Cub Scout Pack 36 honors veterans
By Denise Coffey - Staff Writer
Moosup - posted Mon., May. 23, 2011
Boys from Cub Scout Pack 36 spent an afternoon up to their elbows in dirt on May 22. The boys spruced up Veterans' Memorial Park in Moosup. The lawn was raked, the clutter cleared from the sidewalk, and new trees and flowers were planted.
American Legion President for Auxiliary Unit 91 Arlene Bianchi was planting geraniums near the flagpole when they arrived. Her father, Herbert “Red” Bianchi was instrumental in the park's creation in 1971. He had taken it upon himself to get the park ready every spring. When he passed away seven years ago, Arlene took over the duties herself. The bed of her Toyota Tacoma was filled with trays of dusty miller, salvia and geraniums. Forty-pound bags of mulch lay piled on the ground. Some of the flowers were headed for stone planters and the flagpole. Others were going to surround the granite marker erected in honor of all departed veterans.
The Cub Scouts brought more flowers that had been donated by area businesses. Trays of marigolds, pink dianthus, celosia and pansies waited for transplanting. The boys turned the hard earth, loosened the soil, dug holes for the flowers and spread mulch when they were done.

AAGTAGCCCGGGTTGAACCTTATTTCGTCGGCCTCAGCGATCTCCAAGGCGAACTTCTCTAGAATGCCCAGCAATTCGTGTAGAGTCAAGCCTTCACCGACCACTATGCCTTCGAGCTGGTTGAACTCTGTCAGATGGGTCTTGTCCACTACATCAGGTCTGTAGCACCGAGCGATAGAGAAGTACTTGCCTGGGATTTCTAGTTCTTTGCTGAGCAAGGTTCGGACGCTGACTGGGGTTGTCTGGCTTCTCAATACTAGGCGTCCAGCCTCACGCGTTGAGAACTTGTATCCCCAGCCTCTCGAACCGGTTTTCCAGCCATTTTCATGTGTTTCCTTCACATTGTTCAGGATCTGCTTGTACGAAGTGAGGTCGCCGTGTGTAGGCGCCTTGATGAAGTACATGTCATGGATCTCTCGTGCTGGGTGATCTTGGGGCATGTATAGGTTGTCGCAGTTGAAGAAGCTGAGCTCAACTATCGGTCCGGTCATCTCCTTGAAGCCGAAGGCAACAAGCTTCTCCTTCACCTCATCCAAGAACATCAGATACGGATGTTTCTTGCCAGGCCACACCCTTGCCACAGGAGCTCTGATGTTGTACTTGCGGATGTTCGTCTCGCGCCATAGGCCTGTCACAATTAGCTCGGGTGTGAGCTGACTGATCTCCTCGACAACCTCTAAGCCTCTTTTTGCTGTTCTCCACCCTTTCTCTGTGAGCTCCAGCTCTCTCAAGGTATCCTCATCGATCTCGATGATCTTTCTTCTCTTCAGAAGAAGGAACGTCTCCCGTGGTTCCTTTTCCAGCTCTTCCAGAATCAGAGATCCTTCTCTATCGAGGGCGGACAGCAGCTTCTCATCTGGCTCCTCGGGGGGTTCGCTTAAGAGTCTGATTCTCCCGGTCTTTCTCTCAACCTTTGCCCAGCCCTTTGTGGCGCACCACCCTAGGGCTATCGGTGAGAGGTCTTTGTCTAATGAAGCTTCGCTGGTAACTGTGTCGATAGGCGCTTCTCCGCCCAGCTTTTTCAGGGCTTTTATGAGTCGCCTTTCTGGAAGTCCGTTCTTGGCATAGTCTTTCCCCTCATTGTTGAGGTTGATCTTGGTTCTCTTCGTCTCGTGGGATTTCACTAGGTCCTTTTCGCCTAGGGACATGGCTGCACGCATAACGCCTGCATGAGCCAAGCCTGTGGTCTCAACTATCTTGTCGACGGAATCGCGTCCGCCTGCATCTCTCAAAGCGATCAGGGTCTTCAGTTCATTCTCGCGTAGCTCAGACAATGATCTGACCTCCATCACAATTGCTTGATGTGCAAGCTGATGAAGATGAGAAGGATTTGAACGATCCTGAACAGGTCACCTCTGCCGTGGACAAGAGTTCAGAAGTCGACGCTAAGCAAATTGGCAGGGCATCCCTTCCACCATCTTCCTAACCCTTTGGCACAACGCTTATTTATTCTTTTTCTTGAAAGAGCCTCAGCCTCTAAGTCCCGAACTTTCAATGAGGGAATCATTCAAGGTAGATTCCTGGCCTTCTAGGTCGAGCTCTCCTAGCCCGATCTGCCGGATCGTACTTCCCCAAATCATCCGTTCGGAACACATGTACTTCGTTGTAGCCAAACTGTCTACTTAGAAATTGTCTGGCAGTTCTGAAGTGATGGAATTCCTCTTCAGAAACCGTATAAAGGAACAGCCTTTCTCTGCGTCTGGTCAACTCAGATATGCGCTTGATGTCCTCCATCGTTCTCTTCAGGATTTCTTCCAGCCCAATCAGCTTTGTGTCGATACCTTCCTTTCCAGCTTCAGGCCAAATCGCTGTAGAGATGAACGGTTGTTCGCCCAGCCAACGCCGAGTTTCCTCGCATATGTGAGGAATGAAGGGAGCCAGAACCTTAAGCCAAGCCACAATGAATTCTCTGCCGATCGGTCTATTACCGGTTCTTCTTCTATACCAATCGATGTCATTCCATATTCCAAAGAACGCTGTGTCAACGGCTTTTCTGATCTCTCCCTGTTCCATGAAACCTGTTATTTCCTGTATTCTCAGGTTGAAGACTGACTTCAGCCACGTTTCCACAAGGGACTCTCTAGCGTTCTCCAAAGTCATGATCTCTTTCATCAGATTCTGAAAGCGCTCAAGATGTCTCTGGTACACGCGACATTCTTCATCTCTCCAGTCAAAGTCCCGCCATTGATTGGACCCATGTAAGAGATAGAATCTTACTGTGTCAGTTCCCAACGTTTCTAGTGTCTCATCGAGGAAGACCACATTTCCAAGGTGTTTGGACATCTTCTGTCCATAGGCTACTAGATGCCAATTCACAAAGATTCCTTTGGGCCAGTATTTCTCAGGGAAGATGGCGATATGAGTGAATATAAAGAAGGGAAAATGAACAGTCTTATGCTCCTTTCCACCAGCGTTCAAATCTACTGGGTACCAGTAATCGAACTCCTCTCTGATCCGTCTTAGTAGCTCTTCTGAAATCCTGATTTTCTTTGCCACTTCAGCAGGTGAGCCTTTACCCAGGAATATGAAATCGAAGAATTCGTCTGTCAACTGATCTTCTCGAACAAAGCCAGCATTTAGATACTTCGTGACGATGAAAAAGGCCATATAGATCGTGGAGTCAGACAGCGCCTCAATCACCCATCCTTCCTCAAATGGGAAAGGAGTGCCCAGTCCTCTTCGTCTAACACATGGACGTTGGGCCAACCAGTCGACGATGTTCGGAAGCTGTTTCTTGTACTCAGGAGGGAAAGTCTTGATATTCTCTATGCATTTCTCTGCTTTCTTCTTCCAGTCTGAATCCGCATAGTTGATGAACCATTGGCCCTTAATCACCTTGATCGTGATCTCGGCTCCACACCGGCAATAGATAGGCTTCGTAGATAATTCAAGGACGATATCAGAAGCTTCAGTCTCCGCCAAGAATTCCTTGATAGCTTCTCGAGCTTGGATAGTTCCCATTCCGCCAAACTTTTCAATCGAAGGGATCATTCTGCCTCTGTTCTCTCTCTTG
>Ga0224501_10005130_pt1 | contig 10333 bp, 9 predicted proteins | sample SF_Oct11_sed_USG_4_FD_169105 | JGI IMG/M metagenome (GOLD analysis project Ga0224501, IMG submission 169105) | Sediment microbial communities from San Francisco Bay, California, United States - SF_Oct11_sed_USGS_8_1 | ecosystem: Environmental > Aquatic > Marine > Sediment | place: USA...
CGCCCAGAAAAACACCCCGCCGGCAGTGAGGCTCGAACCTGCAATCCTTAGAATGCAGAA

By the time they were finished, a rhododendron and azalea had taken up positions near the front sidewalk. Pansies surrounded each of them. A flowering crab apple went into the large round planter on the right side of the park. Geraniums flanked the flagpole and two granite markers. Salvia and dusty miller and celosia spread themselves out around the tree.
Cub Scout Committee Chairman Tom Millet said the boys were involved in other community projects such as canned food drives for area families and toys for tots at Christmas. “You can't ask for a better group of kids,” he said.
Assistant Bear Leader Mark Barstow spent most of his time turning the soil so the trees could be planted. An Eagle Scout himself, he is now leading the boys in the pack, including his son Mitchell, by example.
It's what Bianchi tries to do daily in her job as a school bus driver. “I just try to set an example,” she said. “This is the time to honor all who served our country, living and dead.”